The biggest threat to Big Science is misplaced nationalism.
Nature India ran a feature on March 21 about three Indian astrophysicists who had contributed to the European Space Agency's Planck mission that studied the universe's CMBR, etc. I was wary even before I started to read it. Why? Because of that first farce in July, 2012, that's why.
That was when many Indians called for the 'boson' in the 'Higgs boson' to be celebrated with as much jest as was the 'Higgs'. Oddly, Kolkata sported no cultural drapes that took ownership of the 'boson' as opposed to Edinburgh, quick to embrace the 'Higgs'.
Why? Because a show of Indians celebrating India's contributions to science through claims of ownership betrays that it's not a real sense of ownership at all, but just another attempt to hog the limelight. If we wanted to own the 'boson' in honor of Satyendra Nath Bose, we'd have ensured he was remembered by the common man even outside the context of the Higgs boson. For his work with Einstein in establishing the Bose-Einstein statistics, for starters.
This is an attitude I find divisive and abhorrent. At the least, that circumstantial shout-out leaves no cause to remember S.N. Bose for the rest of the time. At the most, it paints a false picture of what ownership of scientific knowledge manifests itself as in the 21st century. The Indian contribution, the Chilean contribution, the Russian contribution... these are divisive tendencies in a world constantly aspiring to Big Science that is more seamless and painless.
Ownership of scientific knowledge in the 21st century, I believe, cannot be individuated. It belongs to no one and everyone at the same time. In the past, using science-related decorations to impinge upon our contributions to science may have inspired someone to believe we did good. Today, however, it's simply taking a stand on a very slippery slope.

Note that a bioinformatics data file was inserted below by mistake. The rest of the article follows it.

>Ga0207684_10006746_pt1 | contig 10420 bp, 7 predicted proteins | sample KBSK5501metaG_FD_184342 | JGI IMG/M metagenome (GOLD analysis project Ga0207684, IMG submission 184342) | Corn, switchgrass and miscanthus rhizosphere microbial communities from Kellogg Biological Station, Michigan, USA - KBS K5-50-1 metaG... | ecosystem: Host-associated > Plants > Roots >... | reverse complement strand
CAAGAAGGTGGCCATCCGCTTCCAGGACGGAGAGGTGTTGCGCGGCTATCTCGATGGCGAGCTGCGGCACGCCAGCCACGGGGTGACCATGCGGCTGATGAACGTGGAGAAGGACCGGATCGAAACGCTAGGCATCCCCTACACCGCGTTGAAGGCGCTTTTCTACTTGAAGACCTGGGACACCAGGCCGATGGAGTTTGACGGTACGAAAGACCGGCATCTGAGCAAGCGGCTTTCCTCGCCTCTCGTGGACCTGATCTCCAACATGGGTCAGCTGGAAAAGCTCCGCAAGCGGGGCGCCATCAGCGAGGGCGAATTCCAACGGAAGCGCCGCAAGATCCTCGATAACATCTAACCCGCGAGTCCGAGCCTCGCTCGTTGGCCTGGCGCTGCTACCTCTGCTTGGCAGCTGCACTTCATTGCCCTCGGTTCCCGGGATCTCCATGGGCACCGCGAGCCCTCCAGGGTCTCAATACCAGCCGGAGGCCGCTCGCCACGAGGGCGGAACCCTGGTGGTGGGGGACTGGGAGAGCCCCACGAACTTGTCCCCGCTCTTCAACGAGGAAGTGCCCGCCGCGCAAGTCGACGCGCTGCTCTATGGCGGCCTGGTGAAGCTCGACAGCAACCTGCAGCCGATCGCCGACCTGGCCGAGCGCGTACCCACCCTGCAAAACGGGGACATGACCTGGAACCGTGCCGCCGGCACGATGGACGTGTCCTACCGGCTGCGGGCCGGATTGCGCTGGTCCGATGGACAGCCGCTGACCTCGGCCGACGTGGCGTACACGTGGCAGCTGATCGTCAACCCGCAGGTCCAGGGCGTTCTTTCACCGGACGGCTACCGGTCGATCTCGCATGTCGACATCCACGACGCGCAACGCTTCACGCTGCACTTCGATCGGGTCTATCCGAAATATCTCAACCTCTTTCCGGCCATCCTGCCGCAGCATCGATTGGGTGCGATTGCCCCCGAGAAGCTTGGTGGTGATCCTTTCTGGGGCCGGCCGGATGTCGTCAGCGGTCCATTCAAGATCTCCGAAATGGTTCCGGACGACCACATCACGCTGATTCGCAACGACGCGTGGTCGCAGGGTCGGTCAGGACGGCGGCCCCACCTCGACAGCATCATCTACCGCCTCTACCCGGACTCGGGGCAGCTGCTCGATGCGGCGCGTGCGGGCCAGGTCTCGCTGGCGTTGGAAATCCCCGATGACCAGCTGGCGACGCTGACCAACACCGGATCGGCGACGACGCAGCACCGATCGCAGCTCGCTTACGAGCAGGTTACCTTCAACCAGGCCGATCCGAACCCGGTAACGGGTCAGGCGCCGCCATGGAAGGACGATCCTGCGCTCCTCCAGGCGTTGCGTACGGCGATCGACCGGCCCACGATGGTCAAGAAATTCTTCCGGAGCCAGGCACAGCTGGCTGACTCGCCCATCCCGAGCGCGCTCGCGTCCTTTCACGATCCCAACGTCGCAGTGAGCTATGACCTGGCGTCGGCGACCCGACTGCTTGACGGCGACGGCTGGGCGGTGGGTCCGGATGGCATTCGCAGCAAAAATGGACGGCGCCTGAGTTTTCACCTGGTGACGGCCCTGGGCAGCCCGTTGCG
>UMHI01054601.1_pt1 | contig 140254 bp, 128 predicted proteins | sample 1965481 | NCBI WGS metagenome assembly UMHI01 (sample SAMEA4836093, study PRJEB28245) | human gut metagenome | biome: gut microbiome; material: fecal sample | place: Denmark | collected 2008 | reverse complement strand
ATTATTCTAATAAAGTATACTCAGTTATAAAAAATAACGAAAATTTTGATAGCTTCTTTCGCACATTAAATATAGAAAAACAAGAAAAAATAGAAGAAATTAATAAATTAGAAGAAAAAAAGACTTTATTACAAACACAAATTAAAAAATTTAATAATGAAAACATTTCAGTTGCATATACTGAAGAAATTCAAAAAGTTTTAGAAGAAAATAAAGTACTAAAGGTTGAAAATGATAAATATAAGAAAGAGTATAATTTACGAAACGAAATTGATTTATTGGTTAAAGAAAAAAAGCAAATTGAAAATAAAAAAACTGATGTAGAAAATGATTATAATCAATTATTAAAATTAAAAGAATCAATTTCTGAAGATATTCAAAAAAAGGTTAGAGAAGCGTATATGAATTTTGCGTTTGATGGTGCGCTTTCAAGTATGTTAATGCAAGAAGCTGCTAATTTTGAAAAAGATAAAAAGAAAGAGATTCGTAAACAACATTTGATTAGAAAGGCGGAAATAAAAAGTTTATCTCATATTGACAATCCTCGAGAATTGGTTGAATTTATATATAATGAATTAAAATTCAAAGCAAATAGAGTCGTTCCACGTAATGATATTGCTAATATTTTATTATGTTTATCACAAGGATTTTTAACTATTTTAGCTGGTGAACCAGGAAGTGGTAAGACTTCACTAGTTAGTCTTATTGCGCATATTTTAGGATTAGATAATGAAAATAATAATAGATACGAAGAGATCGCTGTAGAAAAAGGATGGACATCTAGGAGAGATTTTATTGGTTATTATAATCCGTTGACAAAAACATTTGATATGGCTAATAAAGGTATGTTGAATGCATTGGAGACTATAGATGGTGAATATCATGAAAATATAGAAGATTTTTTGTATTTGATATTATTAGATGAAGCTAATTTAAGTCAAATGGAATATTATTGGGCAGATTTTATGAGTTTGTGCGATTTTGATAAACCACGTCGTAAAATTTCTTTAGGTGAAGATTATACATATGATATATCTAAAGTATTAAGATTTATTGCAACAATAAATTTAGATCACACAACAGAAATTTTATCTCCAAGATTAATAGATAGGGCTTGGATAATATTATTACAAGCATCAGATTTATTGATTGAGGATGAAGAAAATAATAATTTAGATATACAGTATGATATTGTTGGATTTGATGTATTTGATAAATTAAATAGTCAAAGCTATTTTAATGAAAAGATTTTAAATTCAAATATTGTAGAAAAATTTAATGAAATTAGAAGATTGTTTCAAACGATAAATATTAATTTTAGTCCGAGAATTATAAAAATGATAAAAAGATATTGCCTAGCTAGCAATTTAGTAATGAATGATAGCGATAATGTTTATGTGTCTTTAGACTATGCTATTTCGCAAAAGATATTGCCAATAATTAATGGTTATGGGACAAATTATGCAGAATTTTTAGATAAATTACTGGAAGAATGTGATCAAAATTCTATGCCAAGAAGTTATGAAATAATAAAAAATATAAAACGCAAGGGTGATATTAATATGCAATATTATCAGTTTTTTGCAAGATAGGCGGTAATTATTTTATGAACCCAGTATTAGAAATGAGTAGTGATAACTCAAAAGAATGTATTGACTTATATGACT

I understand how scientific achievement in the last century or so had gained a colonial attitude, and how there are far more Indians who have received the Nobel Prize as Americans than as Indians themselves. However, the scientific method has also gotten more global, more demanding in terms of resources and time: different parts of the experiments are conducted in different parts of the world. While America may have shot ahead in the last century of scientific achievement, awareness of its possession of numerous individuals on the rosters of academic excellence is coeval tribute to some other country's money and intellectual property, too.
I understand how news items of a nation's contributions to an international project could improve the public's perception of where and how their tax-money is being spent. However, the alleviation of any ills in this area must not arise solely from the notification that a contribution was made. It should arise through a dissemination of the importance of that contribution, too. The latter is conspicuous by its absence... to me, at least.
We put faces to essentially faceless achievements and then forget their features over time.
I wish there had been an entity to point my finger at. It could've been just the government, it could've been just a billion Indians. It could've been just misguided universities. It could've been just the Indian media. Unfortunately, it's a potent mix of all these possibilities, threatening to blow up with jingoistic fervor in a concordant world.
As for that Nature India article, it did display deference to the jingoism. How do I figure? Because its an asymmetric celebration of achievement, especially an achievement not rooted in governmental needs even.